Few are as bad as that Sargent, but when they are that bad, keep in mind that soles don't have to be absolutely perfect like iron backs do. Just the toe, both sides of the mouth and heel need to be in the same plane to do fine work. In fact, Japanese planes are purposely set up with hollows in between my inked ovals to reduce friction. Much of the chattering woodworkers complain about in Stanleys isn't because the iron is dull or too thin, but because the critical area behind the mouth is in a hollow and is unsupported by the work piece....just like an entire third of the Sargent's mouth is in a hollow. Indexing dye makes a huge difference in how well you flatten, and flat is what makes the plane work well..or fail to. If you aren't using it, you may not be flattening as well as you think you are.

I'll do some trial work using three fettled planes. From the left, a stock #60 I just finished above, my old standby #65, and a near-new Lie Nielsen #60 low-angle rabbeting block plane. I checked out and finish-honed the L/N using the above techniques, which took only 10 minutes as these are as close to perfect as you can get.

My 15-dollar #60 has its stock carbon iron ($6.00), my #65 a thicker Hock carbon replacement iron ($35.00), and the L/N a thicker-still iron of A2 steel ($150.00 complete). The L/N is one heavy block plane..two or three ounces heavier than my large #65. It is more suitable for a leather holster than an apron pocket.

I set the mouths up for combination work removing both end grain and long grain hardwood. One of the limitations of this model L/N is that the mouth is a bit tight for heavy cuts in boatbuilding softwoods, placing it at a disadvantage.so I'll compare the planes using White Oak instead.

The stock, 70-year-old #60 had no trouble at all making end grain cuts in White Oak.

Neither did the pre-war #65 with Hock iron.

Nor did the L/N. I even tried my stock, standard-angle #18 on the far right on the oak end grain and it pared it adequately too..just not as effortlessly as the low-angle models.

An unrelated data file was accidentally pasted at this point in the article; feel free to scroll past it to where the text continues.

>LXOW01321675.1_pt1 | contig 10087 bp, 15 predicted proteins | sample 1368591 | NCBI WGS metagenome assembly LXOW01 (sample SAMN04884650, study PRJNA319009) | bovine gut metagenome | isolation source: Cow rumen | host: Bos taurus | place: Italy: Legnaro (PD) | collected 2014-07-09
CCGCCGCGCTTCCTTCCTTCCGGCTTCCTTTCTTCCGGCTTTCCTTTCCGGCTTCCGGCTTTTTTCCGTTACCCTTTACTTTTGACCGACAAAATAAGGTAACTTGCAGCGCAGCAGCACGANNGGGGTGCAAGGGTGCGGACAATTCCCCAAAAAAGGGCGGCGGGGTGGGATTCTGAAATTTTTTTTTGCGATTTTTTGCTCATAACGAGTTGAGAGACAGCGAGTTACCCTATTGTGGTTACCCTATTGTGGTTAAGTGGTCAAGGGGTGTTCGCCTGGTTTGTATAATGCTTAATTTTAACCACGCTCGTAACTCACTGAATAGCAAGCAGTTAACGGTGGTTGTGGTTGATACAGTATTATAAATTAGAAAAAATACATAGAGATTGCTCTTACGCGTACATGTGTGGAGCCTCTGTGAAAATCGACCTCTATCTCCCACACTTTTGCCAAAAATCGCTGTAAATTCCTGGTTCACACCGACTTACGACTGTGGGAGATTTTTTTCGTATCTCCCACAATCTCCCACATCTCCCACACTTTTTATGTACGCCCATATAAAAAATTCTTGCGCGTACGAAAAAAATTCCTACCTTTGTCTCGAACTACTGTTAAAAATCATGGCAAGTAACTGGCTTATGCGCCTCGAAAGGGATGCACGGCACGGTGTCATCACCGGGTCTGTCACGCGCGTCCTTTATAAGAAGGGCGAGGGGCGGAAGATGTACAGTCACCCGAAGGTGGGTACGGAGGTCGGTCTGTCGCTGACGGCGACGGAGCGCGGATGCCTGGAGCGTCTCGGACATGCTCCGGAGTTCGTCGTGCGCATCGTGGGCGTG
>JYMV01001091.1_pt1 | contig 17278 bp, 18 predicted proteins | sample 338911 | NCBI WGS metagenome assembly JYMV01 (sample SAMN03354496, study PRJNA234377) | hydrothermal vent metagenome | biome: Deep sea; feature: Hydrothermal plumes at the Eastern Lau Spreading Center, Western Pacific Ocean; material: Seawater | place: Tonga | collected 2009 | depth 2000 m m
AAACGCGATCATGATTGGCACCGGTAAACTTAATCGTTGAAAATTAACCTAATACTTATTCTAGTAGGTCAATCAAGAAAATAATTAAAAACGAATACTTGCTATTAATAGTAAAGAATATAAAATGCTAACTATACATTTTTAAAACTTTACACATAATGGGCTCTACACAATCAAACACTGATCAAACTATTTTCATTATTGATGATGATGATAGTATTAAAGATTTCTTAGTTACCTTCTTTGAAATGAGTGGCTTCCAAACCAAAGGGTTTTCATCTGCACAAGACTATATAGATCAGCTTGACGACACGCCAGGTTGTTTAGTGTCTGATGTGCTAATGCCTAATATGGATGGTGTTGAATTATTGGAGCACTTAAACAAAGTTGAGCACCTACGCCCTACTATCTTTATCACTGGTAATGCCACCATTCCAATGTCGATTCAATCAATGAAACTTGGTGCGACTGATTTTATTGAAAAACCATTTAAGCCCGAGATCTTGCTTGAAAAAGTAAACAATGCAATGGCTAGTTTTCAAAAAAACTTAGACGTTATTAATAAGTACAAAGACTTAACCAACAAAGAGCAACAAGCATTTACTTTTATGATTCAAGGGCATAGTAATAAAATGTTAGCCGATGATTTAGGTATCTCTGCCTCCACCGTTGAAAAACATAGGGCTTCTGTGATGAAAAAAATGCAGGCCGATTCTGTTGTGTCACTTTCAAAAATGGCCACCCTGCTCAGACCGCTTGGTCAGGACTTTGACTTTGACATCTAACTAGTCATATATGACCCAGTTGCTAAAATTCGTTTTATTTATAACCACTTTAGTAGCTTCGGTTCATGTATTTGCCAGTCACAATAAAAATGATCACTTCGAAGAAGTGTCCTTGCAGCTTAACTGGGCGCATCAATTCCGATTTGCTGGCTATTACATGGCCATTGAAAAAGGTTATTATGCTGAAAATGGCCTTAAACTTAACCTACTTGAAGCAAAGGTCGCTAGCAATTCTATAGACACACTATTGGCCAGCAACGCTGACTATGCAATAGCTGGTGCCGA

Will the stock #60 take full-width shavings of tough oak edge grain? You bet. Easily and all morning long.

So will the #65.

.and the L/N.

.but here's where the stock #18 shines. As cheap as the old, standard-angle block planes go for, don't be without a #18 or #9 to match your low-angle #65 or #60 . In the middle of a project you'll sharpen half as often.

How long will the different makes of iron stay sharp? L/N's A2 steel with chromium and molybdenum added is tougher and will hold its edge longer. The only down side to A2 is that it doesn't take quite the edge that good carbon does. Not by much though, and after a couple hours of work dulling both, I can barely tell the difference. But when freshly honed I can feel a difference, and if I were to go to A2 irons I'd try diamond paste on an indexing plate instead of stones. In the inevitable compromise between how sharp, how easy to sharpen and how long it remains sharp, my ideal remains Hock carbon.but as you can see, I stumble along just fine with stock Stanley.

And as a rabbet plane, this L/N hasn't enough depth for anything deeper than a quarter inch, although it would work well as a shoulder plane for crossgrain work on small tenons. If you need a rabbet plane, buy a rabbet plane. An inexpensive, old Stanley #78, Record #078 or Miller Falls #80 can be made to work as well as the #60 here. Let my friend Jake Darvall in Australia teach you how to fettle them.

These techniques work equally well on newly manufactured Stanley block planes, which also can be made to work well. Pre-war Stanleys are generally less expensive and better made, however. When selecting tools for boatbuilding, keep in mind that teaching yourself to clean, flatten and sharpen can free up the money you need for all those other tools you need but don't yet have.

Additional detail on sharpening, bluing and fettling is found here:

Smalser articles on Woodcentral

Smalser articles on Woodcentral II

Smalser articles on WoodenBoat Forum